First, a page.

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Aerospace

A Robot Suited to Underwater and Outer Space

19 June 2017

Artist’s conception: DeployBots readying themselves for space exploration. (Credit: Wang et al., (c) 2017 Royal Society of Chemistry)Artist’s conception: DeployBots readying themselves for space exploration. (Credit: Wang et al., (c) 2017 Royal Society of Chemistry)It’s a soft robot, capable of moving itself without motors, or any additional mechanical components. It walks when an electric current is applied. And it’s the first of its kind.

Researchers at Seoul National University and Sungkyunkwan University have developed DeployBot, an easily-deployed device that can be reconfigured into many forms. Applications may include everything from household objects to seabed exploration to space missions.

One of its main advantages, according to research paper co-author Sung-Hoon Ahn, is the robustness afforded by its lack of mechanical systems. The typical problems that would face motor-based robots in water or space environments, such as sealing and lubrication, are eliminated.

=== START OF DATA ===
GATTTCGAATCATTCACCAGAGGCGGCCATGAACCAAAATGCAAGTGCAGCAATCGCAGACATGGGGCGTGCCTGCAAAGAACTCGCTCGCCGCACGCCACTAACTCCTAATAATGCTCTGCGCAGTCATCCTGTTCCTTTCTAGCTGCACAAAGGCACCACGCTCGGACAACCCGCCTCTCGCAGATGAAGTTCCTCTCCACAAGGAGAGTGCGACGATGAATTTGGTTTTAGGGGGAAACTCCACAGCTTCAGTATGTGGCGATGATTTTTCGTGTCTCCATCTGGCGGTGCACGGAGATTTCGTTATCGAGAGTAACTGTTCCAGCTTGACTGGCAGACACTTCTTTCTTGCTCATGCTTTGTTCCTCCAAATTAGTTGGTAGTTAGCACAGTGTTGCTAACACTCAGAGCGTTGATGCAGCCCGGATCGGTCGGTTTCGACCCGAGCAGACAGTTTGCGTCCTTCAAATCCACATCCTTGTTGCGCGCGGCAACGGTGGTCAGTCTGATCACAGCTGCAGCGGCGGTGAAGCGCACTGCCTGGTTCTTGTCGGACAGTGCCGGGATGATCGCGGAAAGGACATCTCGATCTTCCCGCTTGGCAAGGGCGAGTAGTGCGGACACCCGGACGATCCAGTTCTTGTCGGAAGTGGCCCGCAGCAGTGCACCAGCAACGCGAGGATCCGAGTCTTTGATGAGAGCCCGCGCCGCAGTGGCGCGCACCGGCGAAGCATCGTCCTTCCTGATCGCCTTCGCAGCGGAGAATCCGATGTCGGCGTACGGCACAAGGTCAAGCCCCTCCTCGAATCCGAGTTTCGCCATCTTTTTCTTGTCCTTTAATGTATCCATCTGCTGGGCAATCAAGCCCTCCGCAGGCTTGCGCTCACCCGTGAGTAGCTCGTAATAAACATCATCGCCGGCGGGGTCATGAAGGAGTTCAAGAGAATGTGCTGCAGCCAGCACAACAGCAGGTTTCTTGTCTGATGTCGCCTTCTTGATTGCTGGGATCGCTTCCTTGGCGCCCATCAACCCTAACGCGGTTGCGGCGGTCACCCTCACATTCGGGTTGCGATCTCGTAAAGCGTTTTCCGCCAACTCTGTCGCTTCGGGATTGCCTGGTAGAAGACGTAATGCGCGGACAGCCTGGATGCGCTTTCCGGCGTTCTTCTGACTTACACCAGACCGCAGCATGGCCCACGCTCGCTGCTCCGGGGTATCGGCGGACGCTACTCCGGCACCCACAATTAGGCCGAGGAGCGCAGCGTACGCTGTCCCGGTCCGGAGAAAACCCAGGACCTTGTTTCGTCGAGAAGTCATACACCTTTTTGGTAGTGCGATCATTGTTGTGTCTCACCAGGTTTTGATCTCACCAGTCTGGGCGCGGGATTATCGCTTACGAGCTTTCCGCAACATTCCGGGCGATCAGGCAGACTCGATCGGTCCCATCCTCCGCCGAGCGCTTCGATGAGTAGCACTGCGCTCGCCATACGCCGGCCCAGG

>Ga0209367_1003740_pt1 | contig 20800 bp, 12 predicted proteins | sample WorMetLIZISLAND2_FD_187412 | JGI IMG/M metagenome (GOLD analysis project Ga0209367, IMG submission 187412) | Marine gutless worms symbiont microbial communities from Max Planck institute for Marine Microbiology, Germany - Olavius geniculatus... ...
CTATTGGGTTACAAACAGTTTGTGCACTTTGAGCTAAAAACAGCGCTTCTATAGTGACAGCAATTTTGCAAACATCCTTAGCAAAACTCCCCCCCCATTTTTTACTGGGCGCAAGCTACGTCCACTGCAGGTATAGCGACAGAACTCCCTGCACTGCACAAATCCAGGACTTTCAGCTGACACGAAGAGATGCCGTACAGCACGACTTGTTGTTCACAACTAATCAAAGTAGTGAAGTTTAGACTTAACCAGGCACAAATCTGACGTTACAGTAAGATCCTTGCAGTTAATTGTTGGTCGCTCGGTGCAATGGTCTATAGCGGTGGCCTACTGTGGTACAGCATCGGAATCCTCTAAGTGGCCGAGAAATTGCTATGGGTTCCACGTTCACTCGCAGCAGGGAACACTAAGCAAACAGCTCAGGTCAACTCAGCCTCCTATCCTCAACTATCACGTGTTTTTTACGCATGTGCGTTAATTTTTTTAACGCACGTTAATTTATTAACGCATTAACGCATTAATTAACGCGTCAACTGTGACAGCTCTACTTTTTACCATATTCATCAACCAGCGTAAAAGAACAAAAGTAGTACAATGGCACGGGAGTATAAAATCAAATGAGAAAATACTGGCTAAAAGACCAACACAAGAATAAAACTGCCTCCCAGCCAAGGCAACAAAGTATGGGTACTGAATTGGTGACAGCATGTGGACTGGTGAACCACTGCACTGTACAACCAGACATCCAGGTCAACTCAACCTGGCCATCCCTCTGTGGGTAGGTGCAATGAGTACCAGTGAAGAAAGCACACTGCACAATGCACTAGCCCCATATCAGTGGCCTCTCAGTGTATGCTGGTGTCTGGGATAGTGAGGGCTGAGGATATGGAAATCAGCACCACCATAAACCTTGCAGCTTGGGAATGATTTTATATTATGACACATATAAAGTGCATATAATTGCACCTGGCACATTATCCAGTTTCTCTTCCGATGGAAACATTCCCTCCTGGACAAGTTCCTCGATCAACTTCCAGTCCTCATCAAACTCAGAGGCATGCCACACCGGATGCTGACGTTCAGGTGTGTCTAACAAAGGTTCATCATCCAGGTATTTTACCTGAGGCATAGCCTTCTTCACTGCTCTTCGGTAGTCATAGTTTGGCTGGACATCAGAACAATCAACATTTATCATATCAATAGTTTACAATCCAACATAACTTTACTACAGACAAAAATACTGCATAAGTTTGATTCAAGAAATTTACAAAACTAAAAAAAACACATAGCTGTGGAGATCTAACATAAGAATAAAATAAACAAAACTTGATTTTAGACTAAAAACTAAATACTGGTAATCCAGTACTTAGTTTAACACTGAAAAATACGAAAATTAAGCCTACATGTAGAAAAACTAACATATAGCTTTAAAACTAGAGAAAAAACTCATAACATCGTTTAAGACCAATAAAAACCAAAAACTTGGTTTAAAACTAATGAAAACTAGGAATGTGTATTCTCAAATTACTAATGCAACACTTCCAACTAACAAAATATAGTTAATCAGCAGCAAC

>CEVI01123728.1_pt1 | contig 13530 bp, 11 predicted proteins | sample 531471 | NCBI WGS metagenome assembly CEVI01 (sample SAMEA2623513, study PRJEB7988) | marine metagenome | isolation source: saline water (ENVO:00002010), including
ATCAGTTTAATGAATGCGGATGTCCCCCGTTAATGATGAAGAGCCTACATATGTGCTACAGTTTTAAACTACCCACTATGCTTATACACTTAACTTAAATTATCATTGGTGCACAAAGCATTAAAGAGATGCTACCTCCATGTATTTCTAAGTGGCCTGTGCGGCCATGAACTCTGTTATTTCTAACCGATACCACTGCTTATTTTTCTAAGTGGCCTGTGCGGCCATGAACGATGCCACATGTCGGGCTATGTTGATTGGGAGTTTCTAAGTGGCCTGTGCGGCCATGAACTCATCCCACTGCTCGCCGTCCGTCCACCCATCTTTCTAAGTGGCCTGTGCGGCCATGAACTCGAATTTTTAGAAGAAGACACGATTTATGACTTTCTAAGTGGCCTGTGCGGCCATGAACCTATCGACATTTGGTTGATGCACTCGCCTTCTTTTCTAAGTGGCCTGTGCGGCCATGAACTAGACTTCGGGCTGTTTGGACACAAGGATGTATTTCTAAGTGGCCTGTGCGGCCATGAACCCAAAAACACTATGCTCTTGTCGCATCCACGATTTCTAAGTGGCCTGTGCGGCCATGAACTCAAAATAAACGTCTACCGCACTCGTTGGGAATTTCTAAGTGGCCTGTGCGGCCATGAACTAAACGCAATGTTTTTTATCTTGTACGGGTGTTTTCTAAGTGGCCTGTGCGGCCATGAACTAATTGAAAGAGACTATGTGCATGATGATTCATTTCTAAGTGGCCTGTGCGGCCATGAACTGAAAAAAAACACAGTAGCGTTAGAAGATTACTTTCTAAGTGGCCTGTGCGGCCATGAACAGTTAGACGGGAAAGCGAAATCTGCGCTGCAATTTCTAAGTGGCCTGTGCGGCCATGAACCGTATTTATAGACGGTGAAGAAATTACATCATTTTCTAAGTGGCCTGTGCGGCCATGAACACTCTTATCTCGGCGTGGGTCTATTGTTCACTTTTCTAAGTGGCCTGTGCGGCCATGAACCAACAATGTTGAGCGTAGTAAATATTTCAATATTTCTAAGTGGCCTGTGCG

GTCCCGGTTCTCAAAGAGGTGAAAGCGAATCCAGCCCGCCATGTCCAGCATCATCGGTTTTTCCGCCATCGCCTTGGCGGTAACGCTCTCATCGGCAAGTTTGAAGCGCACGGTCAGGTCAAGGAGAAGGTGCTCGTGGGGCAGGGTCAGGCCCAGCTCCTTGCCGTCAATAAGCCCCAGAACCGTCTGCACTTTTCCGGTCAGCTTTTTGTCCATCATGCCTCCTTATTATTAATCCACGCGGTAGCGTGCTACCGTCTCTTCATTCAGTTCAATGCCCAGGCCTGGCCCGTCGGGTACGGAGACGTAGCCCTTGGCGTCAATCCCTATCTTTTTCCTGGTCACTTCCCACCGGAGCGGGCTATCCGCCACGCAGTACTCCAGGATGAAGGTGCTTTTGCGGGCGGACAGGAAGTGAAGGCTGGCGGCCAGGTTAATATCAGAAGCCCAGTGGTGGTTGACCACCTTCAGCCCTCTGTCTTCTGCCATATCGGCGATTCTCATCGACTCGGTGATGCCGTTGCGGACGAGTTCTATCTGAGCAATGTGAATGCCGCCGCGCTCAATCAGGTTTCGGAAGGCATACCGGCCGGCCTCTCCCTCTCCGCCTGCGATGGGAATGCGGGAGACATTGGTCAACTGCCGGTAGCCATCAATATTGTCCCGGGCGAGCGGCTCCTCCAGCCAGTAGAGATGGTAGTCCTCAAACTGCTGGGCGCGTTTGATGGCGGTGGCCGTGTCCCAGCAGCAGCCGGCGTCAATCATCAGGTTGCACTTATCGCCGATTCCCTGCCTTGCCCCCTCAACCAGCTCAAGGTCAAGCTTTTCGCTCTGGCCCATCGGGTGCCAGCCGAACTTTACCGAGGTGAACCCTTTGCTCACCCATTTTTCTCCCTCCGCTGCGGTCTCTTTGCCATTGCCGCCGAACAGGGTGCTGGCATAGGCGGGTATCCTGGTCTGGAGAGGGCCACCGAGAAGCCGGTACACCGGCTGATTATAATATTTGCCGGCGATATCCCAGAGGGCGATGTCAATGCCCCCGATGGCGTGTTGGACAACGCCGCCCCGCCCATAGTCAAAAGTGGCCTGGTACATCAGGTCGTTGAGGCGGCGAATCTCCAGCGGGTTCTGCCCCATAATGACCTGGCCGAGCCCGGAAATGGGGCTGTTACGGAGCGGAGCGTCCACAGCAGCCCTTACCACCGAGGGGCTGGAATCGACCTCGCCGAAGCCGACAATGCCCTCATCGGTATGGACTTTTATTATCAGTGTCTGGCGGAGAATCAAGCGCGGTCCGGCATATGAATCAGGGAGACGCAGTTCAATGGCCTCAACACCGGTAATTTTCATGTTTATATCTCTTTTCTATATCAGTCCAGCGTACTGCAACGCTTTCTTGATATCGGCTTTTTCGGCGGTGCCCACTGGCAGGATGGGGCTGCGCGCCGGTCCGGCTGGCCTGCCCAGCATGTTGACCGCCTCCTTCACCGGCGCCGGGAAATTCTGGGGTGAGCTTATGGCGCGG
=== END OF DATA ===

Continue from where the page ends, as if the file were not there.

Eight modules containing connector magnets make up the robot’s assembly -- four for the body and one for each of the four legs. The modules lie flat when folded, then pop up into roughly a square shape when deployed; both operations are controlled by a shape memory alloy wire running through the square frame of each module.

DeployBot can walk with an undulating gait, similar to the way an inchworm creeps across a surface (in fact, not unlike the inchworm, the robot moves very slowly – a little over two meters per hour). A four-step current sequence is applied to generate an actuation wave from front to back. Forward motion is created by the robot pulling up its back legs while holding its front legs in place, which it does in response to the imbalance in frictional contact with the ground between the two sets of legs.

Underwater, DeployBot can also walk with an ambulating gait, similar to the movement of a four-legged animal. This gait requires the robot to support its entire weight on two legs – something it cannot do on land due to the lifting force required. But that force is reduced as the robot moves along underwater.

Moving forward, the researchers expect that the same techniques could be used to make other types of module shapes, and in turn a wider variety of robot designs and functions. Other methods for moving the robot – e.g., pneumatic actuation, magnetic fields, optical forces -- could also be investigated. The same approach could also be used to fabricate microscale and nanoscale structures, opening a new range of applications.

Original article source: Phys.org



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